Life maintenance technology
This involves all processes meant to sustain human lives in ways other than the natural/ biological processes. It involves improvisation and mechanization to ensure functioning of otherwise natural body parts.
Informed consent must be exercised whereby the medicine practitioner bears the sole responsibility of making sure the patient understands the procedure of choice, the possible dangers likely to be experienced by the patient as well as any other procedure that may be used in place of the preferred procedure. The patient has to be aware of the repercussions of not undergoing the treatment. Legally we need to analyze the capacity held by the individual to consent. The Nuremburg Code in medical research is customized on the subject and helps to remove chances of coercion by the practitioner or deliberate misleading of the patient.
In terms of life, artificial maintenance decisions are made at individual level involving a doctor, patient, office or a healthcare institution. The same are also considered at higher and far wider levels involving the government where individual contribution is restricted. Conflict between the two sets of decision making leads to legislations and guidelines that may work against the prevailing scarcity experienced of allocating replacement parts on individuals. The moral issues surrounding decisions on declaration of human body parts as spares for others all lean on definition of life and death. This varies across regions with some defining death as when the brain stops functioning and others when the heart stops beating. This is just one aspect of how variances in ethics arise with regards to life maintenance procedures. The end worry is perception of human body parts as ordinary good available for sale and thus a risk in a decrease in the value of the human life. People are voluntarily participating in medical research and experimentation for financial gain. Incidences have arisen whereby secret experimentation on human beings who are totally unaware of the process took place. This worked for a good cause but what of the victims who made the findings achievable?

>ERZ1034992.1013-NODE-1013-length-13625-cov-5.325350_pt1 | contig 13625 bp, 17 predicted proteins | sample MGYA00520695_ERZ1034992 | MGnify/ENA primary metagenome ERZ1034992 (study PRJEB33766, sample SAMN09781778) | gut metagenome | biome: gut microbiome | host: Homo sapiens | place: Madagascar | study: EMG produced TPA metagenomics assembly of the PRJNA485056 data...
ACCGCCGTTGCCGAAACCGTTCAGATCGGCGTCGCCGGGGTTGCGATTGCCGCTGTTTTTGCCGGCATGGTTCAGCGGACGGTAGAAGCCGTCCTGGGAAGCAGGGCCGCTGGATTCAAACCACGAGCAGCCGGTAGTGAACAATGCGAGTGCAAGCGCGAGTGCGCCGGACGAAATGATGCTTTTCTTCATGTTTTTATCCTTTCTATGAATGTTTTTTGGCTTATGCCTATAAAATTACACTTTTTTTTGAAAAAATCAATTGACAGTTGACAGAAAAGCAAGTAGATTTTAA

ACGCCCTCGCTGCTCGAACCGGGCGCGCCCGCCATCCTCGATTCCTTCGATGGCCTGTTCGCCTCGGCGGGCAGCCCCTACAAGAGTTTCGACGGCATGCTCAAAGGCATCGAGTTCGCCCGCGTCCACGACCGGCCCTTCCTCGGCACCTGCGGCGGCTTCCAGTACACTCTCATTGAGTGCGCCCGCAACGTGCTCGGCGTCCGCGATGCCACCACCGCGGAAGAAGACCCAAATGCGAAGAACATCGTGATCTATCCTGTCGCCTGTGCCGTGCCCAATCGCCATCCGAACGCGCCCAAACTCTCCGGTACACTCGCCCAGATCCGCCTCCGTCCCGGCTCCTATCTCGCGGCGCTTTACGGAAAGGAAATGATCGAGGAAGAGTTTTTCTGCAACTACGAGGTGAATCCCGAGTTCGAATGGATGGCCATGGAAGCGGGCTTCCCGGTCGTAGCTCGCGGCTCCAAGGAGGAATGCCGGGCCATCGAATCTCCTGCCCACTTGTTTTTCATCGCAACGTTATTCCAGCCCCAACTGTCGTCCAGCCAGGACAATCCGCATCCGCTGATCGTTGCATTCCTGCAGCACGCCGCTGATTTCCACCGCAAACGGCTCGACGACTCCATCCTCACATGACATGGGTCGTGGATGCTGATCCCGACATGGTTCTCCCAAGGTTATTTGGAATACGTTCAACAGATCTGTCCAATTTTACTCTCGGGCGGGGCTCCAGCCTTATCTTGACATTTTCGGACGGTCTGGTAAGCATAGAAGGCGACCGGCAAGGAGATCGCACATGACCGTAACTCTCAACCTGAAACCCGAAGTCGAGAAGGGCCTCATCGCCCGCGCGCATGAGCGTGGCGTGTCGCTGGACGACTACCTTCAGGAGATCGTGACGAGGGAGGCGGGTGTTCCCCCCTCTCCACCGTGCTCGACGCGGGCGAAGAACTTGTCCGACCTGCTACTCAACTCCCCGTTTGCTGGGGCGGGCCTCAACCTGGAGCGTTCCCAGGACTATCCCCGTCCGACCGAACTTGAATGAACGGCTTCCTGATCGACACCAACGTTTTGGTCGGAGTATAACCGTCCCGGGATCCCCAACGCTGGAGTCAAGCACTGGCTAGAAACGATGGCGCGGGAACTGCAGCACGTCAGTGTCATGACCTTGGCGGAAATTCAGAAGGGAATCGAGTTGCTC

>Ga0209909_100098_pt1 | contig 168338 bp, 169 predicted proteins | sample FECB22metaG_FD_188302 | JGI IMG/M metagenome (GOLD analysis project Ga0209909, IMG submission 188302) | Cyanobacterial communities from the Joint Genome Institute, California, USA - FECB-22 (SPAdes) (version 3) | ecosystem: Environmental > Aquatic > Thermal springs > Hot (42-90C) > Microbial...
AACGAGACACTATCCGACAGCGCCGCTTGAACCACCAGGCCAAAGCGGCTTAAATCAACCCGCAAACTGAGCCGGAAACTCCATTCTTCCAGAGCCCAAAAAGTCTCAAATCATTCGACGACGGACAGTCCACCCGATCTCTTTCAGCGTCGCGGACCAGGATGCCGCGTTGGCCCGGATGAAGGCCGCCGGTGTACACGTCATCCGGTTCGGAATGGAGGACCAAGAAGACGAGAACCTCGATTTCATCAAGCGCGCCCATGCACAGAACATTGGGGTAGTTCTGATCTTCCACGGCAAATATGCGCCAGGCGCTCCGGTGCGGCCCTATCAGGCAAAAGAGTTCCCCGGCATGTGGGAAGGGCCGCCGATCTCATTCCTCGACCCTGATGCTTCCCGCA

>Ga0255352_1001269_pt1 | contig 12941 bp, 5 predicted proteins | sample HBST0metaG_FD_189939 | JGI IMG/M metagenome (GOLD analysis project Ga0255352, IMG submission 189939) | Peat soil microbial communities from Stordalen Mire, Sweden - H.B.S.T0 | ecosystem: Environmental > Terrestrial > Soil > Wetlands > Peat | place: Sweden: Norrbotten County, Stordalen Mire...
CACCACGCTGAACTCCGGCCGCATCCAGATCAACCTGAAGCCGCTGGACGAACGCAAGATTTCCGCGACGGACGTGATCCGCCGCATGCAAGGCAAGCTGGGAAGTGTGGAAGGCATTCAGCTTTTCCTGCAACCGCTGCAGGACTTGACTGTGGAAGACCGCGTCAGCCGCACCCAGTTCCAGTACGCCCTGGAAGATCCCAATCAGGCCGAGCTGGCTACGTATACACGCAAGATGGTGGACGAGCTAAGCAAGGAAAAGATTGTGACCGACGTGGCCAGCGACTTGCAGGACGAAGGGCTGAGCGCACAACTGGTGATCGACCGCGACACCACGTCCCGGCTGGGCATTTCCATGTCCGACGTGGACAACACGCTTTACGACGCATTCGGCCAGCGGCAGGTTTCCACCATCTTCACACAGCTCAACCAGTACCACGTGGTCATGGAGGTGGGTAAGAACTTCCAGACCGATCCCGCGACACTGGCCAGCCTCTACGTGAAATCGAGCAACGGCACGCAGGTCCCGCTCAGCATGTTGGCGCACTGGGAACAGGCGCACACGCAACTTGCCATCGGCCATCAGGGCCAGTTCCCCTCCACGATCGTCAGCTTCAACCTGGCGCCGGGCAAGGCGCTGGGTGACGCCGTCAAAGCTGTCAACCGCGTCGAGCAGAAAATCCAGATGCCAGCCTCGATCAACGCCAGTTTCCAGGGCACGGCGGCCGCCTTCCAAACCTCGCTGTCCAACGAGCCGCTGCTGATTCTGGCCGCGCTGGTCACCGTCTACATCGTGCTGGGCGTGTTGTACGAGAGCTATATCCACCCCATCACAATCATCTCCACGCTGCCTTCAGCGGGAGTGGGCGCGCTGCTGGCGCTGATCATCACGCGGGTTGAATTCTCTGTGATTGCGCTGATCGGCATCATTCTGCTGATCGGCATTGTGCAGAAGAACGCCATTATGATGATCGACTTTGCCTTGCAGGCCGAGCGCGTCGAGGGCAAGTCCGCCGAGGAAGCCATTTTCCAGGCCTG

Death is highlighted in Euthanasia where practitioners knowingly end a patient’s life. This is done either as Active or Passive Euthanasia. Active Euthanasia entails direct termination of a patient’s life to save them from prolonged agony from incurable illness. Passive Euthanasia happens through withholding patient care and treatment thus letting them weaken and pass on. Euthanasia has been controversial with regards to considerations of the informed concept. Abortion forms another part of intentional termination of the fetus before birth.
Development in Biomedicine in the future has great possibilities but we have to be careful on those that have negative effect to the essence of human beings based on philosophy, religion or ethics within our society. In reproductive technology, Human cells should not be allowed in the process of fertilization with other species. Human cloning should only be allowed if it leads to development of alternative replacement parts. Finally, mass production of development cells exposes them to higher chances of defects thus problematic in future generations. Life maintenance technologies are expensive and thus scarcity will demand mutual exclusiveness of target human beings either with regards to age or resourcefulness. Abortion will no longer be about debates and preferences of individuals but rather, the legislations that will be put forth to restrict the practice. It is inevitable that human beings will consider their peers as sources of faulty body parts. Availability of human spare parts may lead to a decline in valuation of the human life. Read More